Manojlovich: Absolutely. We need to use the technology to innovate. One example in the literature1 has nurses and physicians agreeing to be videotaped while engaging in infection control practices. Through watching videotapes in teams, clinicians learned about subtle (eg, scratching an itch on one's face with gloved hands) and not so subtle (eg, carrying a clipboard into an isolation room, putting it down, and then carrying it out again) differences in approaches used while caring for patients in isolation. Using this video-based method, nurses and physicians can work together in teams to create a best practice standard based on the literature and the practice. It can really be quite a powerful yet simple way to learn and set standards. It's also applicable to developing best practices to interacting with patients, families, and teams in the context of a given unit, practice, or organization.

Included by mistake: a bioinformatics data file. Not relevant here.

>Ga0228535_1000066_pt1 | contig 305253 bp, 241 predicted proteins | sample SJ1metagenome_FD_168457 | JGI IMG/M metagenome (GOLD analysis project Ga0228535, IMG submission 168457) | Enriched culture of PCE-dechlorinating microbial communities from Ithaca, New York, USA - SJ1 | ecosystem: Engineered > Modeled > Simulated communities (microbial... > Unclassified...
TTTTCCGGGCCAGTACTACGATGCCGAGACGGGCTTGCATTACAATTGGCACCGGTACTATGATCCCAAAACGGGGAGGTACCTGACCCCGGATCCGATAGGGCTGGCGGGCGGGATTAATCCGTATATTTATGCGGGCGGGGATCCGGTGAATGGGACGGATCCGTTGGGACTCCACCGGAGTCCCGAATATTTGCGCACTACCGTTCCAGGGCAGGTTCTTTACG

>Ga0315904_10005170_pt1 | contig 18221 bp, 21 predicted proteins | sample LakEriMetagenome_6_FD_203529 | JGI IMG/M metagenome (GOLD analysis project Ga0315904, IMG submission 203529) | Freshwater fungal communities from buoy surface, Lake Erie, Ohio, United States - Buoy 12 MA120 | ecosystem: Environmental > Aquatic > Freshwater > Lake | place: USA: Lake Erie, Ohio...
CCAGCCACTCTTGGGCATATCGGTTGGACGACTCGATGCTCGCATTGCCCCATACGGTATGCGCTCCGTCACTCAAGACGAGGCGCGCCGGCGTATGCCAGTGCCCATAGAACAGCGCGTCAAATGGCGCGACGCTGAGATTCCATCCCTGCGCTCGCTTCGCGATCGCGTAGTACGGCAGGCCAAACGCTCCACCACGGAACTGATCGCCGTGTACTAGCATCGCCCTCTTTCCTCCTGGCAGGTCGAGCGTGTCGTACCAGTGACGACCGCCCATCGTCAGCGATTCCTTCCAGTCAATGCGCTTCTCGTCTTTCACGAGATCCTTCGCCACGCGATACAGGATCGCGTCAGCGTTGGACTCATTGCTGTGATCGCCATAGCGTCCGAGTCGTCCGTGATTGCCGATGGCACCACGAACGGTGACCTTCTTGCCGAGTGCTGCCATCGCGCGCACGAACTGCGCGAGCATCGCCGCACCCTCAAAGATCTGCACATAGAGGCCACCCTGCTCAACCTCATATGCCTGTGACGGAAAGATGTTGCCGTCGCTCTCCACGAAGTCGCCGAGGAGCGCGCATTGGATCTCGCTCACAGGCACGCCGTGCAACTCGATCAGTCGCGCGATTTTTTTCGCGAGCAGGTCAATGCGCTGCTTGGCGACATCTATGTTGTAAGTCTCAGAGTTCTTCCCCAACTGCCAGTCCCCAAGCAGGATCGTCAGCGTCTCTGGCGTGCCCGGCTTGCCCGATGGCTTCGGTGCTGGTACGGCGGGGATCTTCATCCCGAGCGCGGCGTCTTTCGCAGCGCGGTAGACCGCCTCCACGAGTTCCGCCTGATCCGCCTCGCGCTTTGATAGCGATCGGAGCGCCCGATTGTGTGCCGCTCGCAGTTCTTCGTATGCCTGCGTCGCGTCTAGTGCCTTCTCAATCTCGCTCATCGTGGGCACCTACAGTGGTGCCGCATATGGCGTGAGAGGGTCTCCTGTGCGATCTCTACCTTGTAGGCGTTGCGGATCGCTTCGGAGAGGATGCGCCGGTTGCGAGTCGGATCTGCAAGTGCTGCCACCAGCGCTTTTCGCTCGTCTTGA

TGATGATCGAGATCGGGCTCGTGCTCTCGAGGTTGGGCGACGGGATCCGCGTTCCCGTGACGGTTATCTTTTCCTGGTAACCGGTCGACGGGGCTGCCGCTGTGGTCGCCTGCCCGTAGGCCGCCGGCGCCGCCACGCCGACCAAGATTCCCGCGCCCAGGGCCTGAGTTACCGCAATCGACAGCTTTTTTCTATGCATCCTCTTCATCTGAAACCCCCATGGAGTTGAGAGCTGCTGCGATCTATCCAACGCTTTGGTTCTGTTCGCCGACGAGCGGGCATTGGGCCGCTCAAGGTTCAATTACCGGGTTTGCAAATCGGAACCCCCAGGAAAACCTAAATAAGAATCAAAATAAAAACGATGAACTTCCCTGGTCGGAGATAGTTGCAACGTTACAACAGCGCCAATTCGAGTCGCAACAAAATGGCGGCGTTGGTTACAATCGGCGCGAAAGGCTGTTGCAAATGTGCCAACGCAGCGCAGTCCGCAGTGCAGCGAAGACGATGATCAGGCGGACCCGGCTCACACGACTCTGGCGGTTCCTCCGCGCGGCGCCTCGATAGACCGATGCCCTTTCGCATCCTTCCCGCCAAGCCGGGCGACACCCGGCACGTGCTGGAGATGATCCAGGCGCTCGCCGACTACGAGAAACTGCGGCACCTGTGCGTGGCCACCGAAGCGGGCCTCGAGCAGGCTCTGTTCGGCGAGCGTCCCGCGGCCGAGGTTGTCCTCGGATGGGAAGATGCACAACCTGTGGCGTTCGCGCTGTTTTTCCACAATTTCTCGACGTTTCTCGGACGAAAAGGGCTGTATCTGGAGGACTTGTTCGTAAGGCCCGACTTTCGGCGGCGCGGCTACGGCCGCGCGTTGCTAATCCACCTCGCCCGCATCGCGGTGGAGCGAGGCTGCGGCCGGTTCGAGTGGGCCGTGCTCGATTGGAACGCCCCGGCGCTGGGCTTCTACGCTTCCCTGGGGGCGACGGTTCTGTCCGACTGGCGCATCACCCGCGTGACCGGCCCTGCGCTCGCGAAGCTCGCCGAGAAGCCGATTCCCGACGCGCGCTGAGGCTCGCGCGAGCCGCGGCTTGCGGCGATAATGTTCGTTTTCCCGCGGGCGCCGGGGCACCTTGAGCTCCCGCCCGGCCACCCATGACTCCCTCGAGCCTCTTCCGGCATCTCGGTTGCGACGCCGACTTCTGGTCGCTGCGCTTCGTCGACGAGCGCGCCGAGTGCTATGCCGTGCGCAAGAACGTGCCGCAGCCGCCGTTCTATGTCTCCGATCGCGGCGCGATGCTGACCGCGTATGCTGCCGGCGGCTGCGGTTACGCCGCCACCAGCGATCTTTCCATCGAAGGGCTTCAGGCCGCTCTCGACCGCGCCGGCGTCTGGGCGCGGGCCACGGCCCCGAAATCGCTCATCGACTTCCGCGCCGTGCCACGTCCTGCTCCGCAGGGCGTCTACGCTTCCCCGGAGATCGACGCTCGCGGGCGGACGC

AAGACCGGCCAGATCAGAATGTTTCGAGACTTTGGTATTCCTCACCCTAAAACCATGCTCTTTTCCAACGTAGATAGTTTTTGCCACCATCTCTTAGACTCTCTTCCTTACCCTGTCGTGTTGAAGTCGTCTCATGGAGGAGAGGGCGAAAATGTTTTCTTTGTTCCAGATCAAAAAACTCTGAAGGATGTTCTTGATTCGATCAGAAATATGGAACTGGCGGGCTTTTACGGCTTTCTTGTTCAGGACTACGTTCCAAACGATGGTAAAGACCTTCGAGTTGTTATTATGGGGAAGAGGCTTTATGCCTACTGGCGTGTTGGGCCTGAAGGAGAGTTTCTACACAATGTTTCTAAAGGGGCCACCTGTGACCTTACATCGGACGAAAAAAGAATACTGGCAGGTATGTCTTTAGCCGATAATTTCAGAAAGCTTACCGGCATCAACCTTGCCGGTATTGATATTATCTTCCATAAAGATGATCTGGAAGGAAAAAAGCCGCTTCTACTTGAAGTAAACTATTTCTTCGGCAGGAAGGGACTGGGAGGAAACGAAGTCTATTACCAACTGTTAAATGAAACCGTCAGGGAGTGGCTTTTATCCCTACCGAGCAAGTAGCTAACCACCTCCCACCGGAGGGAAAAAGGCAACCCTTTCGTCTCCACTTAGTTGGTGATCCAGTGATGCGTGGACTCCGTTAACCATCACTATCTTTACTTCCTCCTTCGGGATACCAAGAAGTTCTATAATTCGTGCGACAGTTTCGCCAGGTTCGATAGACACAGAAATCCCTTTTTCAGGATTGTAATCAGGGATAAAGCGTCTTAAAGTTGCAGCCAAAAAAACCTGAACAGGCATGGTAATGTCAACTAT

Reid-Ponte: What would you want JONA readers to consider about this important area of health services research, practice, and education?


Manojlovich: We need to change the paradigm of communication that has existed for more than 50 years in healthcare delivery and think about communication as more than information exchange. We need to be more proactive and less reactive by advancing important evidence-based strategies for effective communication within teams all aimed at meeting the needs of a highly diverse patient population and their families. The competing and complex demands of clinicians and support staff put leaders in a crucial role of ensuring that communication standards and systems support these teams and position them to have every opportunity for shared understanding and open, effective communication, which increases the likelihood of high-quality, safe patient and family-centered care.




1. Iedema R, Hor S-Y, Wyer M, et al. An innovative approach to strengthening health professionals' infection control and limiting hospital-acquired infection: video-reflexive ethnography. BMJ Innov. 2015, 2015; Accessed January 7, 2020. [Context Link]